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Declaw Surgery Banned in New York

Declaw surgeries are no longer legal in the state of New York.

Declaw surgeries for cats are considered inhumane by many, including those of us at Though it's a common misconception that a declaw surgery removes a cat's claws only, the reality is that the procedure is an amputation up to the first joint of each toe. That's necessary so the claw doesn't regrow.

Around the world, people are working to pass laws making declaw surgery illegal. Many countries and several US and Canadian states already have such laws. In July of 2019, New York became the first US state to ban cat declaws.

Why Are Declaw Surgeries Inhumane?

Declawing carries a high rate of complications, both during and well after the surgery itself. Many of those revolve around the fact that cats are digitigrade—they walk on their toes instead of the bottoms of their feet like us plantigrade humans. So, right after surgery, declawed cats must stand on, walk on, and dig in the litter box with ten amputation sites.

Surgical complications can include:

  • Infection
  • Opening of the incisions
  • Extreme pain

Negative consequences that can occur after declaw surgery include:

  • Chronic pain
  • Arthritis
  • Gait changes
  • Regrowth of abnormal claws
  • Personality changes and increased aggression
  • Inappropriate urination

You can learn more here: "Declawing Cats: Alternatives to an Inhumane Procedure."

Without Declawing, How Can You Keep a Cat from Scratching?

The main reason people have their cats declawed is to keep them from damaging items in the home by scratching. Luckily, if you create a great cat scratching environment, your kitty won't need to be declawed to keep the furniture safe.

Cats need to scratch. It's good for their mental and physical health. Learn more: "Why Cats Scratch."

Choose a scratching post your cat will love.

Start by choosing excellent cat scratching posts that your cat will love to scratch. Cats like strong, sturdy posts that don't wobble when they stretch out and push against them. They like to scratch sisal fabric, which doesn't catch and pull on their claws and feels satisfying. They want tall posts they can stretch up onto and work their shoulder and neck muscles.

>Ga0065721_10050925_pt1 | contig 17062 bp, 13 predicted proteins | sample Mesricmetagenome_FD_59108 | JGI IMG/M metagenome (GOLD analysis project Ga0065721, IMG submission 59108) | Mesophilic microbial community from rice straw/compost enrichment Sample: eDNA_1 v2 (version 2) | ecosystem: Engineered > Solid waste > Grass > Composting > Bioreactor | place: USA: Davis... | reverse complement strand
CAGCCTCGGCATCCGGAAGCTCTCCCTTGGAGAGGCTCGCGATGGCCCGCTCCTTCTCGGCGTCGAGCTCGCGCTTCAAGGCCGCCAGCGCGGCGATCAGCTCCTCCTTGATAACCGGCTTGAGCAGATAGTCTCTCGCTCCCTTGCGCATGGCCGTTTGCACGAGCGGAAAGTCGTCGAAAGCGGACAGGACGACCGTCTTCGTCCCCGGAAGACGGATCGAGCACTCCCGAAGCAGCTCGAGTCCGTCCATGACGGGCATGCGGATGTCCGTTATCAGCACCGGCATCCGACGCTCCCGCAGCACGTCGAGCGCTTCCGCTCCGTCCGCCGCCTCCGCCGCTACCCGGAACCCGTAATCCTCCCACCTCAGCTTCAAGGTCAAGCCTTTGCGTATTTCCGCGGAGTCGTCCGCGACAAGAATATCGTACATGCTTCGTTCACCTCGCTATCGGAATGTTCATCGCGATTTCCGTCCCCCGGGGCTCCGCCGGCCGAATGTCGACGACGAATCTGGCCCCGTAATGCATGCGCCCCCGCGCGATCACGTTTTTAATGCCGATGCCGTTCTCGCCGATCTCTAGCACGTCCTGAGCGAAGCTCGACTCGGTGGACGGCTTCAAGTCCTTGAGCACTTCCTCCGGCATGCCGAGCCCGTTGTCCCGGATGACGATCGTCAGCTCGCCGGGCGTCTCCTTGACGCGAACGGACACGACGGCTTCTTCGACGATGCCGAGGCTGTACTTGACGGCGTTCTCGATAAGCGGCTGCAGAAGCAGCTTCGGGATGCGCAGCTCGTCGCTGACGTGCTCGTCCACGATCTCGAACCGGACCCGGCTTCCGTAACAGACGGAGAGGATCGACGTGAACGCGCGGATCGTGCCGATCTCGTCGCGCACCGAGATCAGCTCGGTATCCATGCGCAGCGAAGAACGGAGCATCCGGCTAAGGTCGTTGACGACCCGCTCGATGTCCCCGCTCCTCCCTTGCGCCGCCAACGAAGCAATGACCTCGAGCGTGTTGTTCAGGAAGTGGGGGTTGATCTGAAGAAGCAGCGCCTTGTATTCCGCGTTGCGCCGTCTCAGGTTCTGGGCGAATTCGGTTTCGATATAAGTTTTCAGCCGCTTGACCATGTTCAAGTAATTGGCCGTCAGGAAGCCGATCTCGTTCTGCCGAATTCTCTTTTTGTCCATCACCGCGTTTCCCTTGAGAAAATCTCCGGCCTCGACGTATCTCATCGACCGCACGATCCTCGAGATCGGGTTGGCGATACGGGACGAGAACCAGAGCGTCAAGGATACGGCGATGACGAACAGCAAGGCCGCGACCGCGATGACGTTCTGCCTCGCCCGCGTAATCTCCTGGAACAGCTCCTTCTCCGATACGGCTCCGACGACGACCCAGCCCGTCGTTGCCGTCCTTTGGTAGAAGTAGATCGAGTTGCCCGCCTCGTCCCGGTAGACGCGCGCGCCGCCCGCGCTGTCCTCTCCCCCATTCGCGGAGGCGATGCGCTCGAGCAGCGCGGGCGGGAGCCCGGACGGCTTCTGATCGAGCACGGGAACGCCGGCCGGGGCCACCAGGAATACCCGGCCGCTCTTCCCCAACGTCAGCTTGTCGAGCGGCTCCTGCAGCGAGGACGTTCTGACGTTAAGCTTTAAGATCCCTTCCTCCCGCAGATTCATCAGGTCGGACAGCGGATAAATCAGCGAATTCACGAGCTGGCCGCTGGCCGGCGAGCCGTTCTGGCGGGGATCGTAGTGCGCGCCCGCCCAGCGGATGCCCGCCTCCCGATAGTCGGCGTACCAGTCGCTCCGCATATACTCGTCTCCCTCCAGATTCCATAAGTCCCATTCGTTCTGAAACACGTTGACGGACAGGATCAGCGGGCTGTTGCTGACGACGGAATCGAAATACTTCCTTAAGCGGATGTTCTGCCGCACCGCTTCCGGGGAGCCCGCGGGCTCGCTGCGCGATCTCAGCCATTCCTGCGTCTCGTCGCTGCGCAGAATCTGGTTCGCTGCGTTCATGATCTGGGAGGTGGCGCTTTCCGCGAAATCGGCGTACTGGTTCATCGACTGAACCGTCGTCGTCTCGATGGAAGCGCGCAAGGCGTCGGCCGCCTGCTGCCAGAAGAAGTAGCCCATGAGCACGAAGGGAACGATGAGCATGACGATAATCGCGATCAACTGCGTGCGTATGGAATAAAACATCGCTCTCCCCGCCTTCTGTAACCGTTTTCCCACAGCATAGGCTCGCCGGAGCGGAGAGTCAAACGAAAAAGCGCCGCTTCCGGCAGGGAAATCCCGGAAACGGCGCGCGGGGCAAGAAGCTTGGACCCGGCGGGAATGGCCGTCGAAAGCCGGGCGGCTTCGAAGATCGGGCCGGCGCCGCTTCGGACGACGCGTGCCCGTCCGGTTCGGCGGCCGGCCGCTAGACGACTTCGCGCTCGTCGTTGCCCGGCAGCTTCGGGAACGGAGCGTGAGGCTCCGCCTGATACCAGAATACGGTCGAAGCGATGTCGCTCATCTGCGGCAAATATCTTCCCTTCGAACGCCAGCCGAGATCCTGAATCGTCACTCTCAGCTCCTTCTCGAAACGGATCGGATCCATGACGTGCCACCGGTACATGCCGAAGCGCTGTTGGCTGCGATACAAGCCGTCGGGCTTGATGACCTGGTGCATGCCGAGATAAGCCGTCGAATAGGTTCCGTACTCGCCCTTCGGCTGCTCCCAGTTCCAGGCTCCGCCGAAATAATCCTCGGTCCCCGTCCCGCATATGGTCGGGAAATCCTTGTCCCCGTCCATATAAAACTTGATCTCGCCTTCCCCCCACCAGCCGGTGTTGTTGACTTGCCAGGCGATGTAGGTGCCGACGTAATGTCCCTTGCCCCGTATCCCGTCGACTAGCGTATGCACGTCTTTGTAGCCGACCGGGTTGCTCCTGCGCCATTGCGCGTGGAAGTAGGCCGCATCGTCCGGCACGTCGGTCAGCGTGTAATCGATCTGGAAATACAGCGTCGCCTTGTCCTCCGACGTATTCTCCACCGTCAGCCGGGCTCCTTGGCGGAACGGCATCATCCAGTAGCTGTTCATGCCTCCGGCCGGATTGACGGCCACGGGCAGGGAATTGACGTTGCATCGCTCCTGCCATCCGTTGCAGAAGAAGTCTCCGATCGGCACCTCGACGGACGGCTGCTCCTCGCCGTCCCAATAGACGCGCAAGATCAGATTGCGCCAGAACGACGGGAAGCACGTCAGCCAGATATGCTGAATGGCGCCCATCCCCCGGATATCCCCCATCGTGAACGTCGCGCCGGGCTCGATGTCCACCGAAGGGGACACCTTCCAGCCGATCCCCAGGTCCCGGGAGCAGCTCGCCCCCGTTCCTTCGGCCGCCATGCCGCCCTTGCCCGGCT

Next, you'll want to choose great spots to put your quality scratching posts. Cats use posts to mark their territory, and they want to do that in highly visible areas of the home where there's lots of traffic. So, don't hide your post away in the corner. Choose a beautiful one that matches your home décor and put it in a high-traffic area.

Declaw Bans Are Increasing

New York is the first state to ban declawing cats in the US, but others are trying to get such legislation through, including Florida, California, and Massachusetts. There's no doubt that other states and cities will follow suit as more people understand the long-term negative effects of declawing cats.

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Disclaimer: This website is not intended to replace professional consultation, diagnosis, or treatment by a licensed veterinarian. If you require any veterinary related advice, contact your veterinarian promptly. Information at is exclusively of a general reference nature. Do not disregard veterinary advice or delay treatment as a result of accessing information at this site.